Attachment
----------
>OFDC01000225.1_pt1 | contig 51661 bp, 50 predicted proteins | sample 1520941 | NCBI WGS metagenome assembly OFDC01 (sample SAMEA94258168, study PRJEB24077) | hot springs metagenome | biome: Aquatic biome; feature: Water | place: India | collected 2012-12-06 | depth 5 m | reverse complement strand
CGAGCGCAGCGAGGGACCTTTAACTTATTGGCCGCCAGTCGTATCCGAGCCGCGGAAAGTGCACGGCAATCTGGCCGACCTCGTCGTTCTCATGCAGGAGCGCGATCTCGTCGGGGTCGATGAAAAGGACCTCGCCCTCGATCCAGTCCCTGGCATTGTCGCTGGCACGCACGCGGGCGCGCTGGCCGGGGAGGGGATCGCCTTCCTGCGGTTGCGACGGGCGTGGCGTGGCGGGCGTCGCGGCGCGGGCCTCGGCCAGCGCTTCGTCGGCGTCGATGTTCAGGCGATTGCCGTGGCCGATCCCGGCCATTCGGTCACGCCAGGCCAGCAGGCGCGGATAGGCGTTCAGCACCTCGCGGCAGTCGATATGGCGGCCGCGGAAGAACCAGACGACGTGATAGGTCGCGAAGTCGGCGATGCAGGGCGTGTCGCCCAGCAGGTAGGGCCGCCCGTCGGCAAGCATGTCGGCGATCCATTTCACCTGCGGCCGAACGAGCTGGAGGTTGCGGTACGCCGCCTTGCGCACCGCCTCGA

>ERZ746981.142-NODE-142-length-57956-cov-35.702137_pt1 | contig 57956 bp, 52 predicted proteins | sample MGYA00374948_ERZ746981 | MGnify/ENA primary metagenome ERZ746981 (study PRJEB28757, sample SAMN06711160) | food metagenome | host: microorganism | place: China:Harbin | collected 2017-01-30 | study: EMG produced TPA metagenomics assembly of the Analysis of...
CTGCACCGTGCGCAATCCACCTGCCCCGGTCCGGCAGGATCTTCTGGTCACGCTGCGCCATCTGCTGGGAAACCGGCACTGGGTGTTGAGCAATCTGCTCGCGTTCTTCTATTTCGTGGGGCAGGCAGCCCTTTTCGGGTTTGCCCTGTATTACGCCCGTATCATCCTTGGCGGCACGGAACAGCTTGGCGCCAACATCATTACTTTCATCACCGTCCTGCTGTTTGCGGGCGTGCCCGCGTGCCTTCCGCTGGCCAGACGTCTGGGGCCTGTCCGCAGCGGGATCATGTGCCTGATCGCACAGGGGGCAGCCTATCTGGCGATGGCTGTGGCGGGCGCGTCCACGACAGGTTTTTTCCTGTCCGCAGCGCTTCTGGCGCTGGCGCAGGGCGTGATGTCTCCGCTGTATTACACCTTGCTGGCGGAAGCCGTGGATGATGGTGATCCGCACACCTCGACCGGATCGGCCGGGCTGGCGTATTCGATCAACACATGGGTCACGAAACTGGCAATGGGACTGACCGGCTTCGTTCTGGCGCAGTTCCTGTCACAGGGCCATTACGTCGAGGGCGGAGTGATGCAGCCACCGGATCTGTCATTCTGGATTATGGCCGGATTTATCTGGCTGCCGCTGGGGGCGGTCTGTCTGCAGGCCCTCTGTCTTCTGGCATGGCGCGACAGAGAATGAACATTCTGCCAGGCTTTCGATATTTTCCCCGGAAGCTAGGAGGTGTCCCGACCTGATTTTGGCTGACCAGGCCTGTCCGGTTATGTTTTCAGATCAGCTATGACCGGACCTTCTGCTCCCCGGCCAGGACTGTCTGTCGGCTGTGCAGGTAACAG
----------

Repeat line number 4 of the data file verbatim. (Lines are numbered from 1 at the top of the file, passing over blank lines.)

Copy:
CTGCACCGTGCGCAATCCACCTGCCCCGGTCCGGCAGGATCTTCTGGTCACGCTGCGCCATCTGCTGGGAAACCGGCACTGGGTGTTGAGCAATCTGCTCGCGTTCTTCTATTTCGTGGGGCAGGCAGCCCTTTTCGGGTTTGCCCTGTATTACGCCCGTATCATCCTTGGCGGCACGGAACAGCTTGGCGCCAACATCATTACTTTCATCACCGTCCTGCTGTTTGCGGGCGTGCCCGCGTGCCTTCCGCTGGCCAGACGTCTGGGGCCTGTCCGCAGCGGGATCATGTGCCTGATCGCACAGGGGGCAGCCTATCTGGCGATGGCTGTGGCGGGCGCGTCCACGACAGGTTTTTTCCTGTCCGCAGCGCTTCTGGCGCTGGCGCAGGGCGTGATGTCTCCGCTGTATTACACCTTGCTGGCGGAAGCCGTGGATGATGGTGATCCGCACACCTCGACCGGATCGGCCGGGCTGGCGTATTCGATCAACACATGGGTCACGAAACTGGCAATGGGACTGACCGGCTTCGTTCTGGCGCAGTTCCTGTCACAGGGCCATTACGTCGAGGGCGGAGTGATGCAGCCACCGGATCTGTCATTCTGGATTATGGCCGGATTTATCTGGCTGCCGCTGGGGGCGGTCTGTCTGCAGGCCCTCTGTCTTCTGGCATGGCGCGACAGAGAATGAACATTCTGCCAGGCTTTCGATATTTTCCCCGGAAGCTAGGAGGTGTCCCGACCTGATTTTGGCTGACCAGGCCTGTCCGGTTATGTTTTCAGATCAGCTATGACCGGACCTTCTGCTCCCCGGCCAGGACTGTCTGTCGGCTGTGCAGGTAACAG